A piece of news you may have missed (they’ve kept it pretty quiet): Margaret Thatcher, Britain’s Conservative prime minister from 1979 to 1990, has died following a stroke. She was 87.
We’re not going to attempt any in-depth assessment of Mrs Thatcher’s legacy: Londonist isn’t the place for it. Nor are we going to indulge in either the hagiography or the character assassination that the rest of the media is wallpapered with today. But we did think it worth a quick post on two big ways in which the Iron Lady changed London: one positive, one negative.
The good news first. In the decades after the war, London’s docks went into precipitous decline. The empire was dying, Britain had lost its place as an economic power, and containerisation meant that shipping had become more suited to out-of-town docks such as Tilbury. The result was the death of an industry that had been at the heart of the East End for centuries.
Thatcher made no attempt to resuscitate that industry (it wasn’t really her way). But her government did create the London Docklands Development Corporation, a quango which owned huge swathes of public land and had the planning power to redevelop them. In 1982 the government also turned Docklands into an ‘enterprise zone’, giving businesses that set up shop there a number of tax breaks.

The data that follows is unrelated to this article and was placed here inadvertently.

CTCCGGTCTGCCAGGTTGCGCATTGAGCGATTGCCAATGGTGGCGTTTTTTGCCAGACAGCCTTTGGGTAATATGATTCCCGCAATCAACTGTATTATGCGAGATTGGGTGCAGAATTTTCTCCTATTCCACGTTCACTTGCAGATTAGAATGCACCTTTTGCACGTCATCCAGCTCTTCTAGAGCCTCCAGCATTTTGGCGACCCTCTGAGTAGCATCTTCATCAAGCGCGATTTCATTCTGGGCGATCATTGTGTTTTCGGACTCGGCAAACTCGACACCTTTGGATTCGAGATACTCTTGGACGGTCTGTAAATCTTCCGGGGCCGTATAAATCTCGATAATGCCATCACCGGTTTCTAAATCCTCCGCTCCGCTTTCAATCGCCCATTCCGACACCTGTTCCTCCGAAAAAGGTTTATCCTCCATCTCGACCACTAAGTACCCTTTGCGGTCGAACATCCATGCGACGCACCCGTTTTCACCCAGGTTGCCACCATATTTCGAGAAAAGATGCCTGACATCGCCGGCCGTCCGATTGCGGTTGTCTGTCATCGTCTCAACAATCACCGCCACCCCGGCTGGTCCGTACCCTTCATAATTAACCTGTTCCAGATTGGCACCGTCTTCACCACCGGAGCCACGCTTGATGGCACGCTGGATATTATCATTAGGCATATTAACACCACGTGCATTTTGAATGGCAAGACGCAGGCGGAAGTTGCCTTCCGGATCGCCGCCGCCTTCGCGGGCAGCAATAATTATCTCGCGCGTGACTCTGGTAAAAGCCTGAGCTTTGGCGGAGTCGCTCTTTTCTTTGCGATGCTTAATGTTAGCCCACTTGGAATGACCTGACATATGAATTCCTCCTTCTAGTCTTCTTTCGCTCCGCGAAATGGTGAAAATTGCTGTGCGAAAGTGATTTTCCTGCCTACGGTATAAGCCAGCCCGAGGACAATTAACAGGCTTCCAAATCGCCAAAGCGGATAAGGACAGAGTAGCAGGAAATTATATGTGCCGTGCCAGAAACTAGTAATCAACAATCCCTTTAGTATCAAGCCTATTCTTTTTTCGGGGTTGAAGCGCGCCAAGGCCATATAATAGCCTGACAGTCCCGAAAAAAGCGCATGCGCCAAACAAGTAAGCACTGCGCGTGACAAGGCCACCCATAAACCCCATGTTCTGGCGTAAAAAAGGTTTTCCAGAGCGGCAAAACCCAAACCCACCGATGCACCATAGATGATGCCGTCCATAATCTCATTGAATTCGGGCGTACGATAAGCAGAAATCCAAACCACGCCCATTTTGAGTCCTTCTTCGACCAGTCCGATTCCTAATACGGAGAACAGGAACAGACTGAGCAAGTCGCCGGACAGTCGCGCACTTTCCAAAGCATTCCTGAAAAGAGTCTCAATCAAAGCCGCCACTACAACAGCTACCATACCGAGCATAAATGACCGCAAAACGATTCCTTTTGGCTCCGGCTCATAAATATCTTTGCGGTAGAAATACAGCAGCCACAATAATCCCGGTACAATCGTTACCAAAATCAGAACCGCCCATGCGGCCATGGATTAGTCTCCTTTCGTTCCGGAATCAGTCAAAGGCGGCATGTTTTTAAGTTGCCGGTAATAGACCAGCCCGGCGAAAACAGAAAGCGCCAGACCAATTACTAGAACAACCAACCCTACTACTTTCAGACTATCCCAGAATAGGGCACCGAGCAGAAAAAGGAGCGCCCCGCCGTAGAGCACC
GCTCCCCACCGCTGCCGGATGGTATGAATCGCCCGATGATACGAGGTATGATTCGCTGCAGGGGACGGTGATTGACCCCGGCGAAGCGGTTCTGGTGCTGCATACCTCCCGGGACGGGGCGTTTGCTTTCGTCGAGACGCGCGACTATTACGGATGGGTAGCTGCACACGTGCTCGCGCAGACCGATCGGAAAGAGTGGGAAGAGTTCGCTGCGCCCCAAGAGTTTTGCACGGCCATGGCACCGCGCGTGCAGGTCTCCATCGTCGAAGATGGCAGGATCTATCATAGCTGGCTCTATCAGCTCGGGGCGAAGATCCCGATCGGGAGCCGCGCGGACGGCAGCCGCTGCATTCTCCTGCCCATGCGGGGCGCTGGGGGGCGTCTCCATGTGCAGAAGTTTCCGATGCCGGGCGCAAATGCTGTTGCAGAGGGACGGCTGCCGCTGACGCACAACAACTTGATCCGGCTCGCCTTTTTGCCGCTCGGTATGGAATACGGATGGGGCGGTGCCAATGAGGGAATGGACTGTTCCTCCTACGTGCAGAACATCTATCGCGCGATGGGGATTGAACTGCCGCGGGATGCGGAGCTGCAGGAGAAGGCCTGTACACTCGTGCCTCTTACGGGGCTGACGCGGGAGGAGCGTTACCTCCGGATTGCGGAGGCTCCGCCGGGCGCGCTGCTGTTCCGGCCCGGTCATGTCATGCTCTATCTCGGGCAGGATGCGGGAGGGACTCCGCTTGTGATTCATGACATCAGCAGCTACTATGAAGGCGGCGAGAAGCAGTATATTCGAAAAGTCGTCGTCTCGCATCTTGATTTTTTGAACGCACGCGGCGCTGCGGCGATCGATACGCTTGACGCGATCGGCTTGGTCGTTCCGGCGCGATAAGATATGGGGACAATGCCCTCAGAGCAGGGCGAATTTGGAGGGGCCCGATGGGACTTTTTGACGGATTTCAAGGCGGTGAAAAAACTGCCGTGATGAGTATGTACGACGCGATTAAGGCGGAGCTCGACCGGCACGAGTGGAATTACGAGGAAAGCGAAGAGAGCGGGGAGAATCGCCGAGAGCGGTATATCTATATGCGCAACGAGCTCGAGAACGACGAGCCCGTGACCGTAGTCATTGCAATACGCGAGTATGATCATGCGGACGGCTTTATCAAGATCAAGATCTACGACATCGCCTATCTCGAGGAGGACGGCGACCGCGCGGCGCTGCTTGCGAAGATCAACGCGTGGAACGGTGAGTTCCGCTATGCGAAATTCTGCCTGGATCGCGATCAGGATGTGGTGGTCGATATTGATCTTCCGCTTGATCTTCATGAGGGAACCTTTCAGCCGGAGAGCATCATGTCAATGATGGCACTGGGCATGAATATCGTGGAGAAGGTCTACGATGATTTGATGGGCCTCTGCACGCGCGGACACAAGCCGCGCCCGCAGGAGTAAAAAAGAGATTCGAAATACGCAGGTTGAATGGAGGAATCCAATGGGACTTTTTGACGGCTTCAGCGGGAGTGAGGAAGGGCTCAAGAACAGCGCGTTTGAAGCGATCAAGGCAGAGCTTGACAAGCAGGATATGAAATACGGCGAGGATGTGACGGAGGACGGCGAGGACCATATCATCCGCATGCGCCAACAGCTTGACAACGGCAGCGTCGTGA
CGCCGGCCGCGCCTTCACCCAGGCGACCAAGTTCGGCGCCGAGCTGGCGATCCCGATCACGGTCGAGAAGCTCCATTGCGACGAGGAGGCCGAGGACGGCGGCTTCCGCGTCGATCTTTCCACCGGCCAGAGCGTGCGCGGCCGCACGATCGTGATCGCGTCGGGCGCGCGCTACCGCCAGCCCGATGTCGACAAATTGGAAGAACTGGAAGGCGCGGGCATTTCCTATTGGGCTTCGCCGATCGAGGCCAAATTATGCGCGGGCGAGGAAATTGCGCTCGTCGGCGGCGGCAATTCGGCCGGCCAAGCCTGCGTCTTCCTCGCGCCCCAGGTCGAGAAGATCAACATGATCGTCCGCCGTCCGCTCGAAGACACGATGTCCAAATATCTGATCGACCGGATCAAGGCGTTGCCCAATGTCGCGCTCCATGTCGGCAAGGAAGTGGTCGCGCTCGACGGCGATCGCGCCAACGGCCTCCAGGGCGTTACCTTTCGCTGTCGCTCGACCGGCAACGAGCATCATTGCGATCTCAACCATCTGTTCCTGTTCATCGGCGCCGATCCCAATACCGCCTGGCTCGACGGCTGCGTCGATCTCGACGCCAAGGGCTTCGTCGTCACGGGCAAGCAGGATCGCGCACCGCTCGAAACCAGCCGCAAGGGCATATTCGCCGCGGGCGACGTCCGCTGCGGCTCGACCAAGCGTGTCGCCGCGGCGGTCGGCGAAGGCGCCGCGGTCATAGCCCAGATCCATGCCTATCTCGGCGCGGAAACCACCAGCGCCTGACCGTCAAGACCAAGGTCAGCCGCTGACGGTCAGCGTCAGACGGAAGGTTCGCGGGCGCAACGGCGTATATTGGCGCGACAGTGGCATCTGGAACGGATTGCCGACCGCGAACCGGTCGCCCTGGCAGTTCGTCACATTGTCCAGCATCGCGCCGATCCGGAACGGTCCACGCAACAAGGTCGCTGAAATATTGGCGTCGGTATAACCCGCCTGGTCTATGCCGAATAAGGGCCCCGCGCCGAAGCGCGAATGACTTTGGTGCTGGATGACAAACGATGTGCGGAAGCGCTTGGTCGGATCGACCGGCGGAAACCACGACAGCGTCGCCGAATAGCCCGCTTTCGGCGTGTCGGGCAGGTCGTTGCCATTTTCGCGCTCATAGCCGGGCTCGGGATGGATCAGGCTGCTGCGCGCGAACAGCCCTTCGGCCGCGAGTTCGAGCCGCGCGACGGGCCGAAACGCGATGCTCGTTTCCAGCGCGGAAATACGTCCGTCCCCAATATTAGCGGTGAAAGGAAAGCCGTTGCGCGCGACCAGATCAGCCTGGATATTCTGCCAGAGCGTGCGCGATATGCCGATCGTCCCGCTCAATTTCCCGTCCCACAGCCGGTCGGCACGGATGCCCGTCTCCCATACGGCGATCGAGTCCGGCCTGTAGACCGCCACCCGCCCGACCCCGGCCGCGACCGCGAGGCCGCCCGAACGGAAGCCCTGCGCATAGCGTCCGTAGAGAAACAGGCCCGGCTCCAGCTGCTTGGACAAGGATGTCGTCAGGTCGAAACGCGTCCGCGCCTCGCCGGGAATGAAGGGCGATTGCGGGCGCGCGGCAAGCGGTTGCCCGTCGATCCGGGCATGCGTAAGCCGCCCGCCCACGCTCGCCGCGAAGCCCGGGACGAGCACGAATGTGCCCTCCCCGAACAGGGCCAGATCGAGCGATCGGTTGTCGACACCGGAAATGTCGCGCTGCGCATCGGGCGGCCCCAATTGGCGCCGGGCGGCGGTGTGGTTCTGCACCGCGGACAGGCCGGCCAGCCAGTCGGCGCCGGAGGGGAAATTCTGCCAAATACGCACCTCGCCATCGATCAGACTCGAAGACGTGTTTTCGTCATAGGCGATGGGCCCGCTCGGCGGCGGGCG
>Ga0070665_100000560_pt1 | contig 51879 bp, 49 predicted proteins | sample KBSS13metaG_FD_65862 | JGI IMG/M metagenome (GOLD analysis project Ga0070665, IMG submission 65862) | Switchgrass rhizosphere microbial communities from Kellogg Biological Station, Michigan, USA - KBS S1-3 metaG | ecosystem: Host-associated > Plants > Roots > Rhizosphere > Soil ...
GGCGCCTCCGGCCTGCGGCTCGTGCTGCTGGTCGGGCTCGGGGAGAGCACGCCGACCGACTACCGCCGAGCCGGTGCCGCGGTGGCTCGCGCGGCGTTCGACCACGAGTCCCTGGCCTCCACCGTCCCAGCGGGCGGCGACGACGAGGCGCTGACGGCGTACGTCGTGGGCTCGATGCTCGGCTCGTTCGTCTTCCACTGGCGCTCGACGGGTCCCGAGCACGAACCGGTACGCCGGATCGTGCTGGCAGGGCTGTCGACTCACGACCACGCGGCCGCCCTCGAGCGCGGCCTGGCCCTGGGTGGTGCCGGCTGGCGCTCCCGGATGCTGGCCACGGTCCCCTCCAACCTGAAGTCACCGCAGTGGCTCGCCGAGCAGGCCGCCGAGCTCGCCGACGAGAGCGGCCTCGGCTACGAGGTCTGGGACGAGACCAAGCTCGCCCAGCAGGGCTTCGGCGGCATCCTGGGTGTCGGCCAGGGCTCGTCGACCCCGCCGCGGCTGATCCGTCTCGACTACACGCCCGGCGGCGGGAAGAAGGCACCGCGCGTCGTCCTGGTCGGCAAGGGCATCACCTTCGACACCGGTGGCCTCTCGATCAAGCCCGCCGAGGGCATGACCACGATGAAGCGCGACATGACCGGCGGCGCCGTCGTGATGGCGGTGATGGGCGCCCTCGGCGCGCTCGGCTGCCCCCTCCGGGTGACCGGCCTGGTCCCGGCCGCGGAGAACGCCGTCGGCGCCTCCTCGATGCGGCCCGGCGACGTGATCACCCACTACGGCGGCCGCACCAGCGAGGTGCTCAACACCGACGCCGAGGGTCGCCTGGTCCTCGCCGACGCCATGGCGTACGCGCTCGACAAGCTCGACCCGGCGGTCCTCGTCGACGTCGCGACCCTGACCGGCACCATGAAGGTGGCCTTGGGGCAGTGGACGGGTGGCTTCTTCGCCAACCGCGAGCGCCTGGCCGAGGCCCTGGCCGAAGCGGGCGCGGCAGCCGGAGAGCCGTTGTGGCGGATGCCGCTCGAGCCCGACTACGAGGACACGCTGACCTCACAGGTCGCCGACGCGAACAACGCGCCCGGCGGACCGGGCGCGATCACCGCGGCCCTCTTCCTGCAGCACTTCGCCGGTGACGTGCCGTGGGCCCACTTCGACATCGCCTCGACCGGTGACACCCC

The eventual result was one of the largest urban regeneration projects of all time, and a second central business district that could undercut rents in the City of London itself. It’d be naive to claim all this was a universal good – but it’d be equally silly to pretend that Docklands hasn’t been a major factor in London’s growth over the last 20 years.
If one of the Thatcher government’s policies enabled London’s resurgence, though, another seemed intent on stifling it. In 1986, after a long struggle, she finally succeeded in abolishing the Greater London Council. For the next 14 years, one of the world’s great cities ceased, in governmental terms, to exist.
This still seems rather silly, even now: you don’t see anyone pretending that Paris or New York would be better off without their own elected institutions. What’s more, it looks like an act of spite. Our folk memory of the GLC is still of Red Ken (remember him?) and the loony left. Actually, though, the council had historically been pretty evenly balanced between left and right, and was run by Conservatives for nearly half its existence. But it did tend to move against national elections: when the Tories were in power in Westminster, Labour would win elections to County Hall.
Mrs Thatcher was not entirely comfortable with the idea of such a counterweight to her own powers. For all the talk of administrative efficiencies, it’s hard to avoid the conclusion that she abolished the GLC because it was a source of annoying dissent.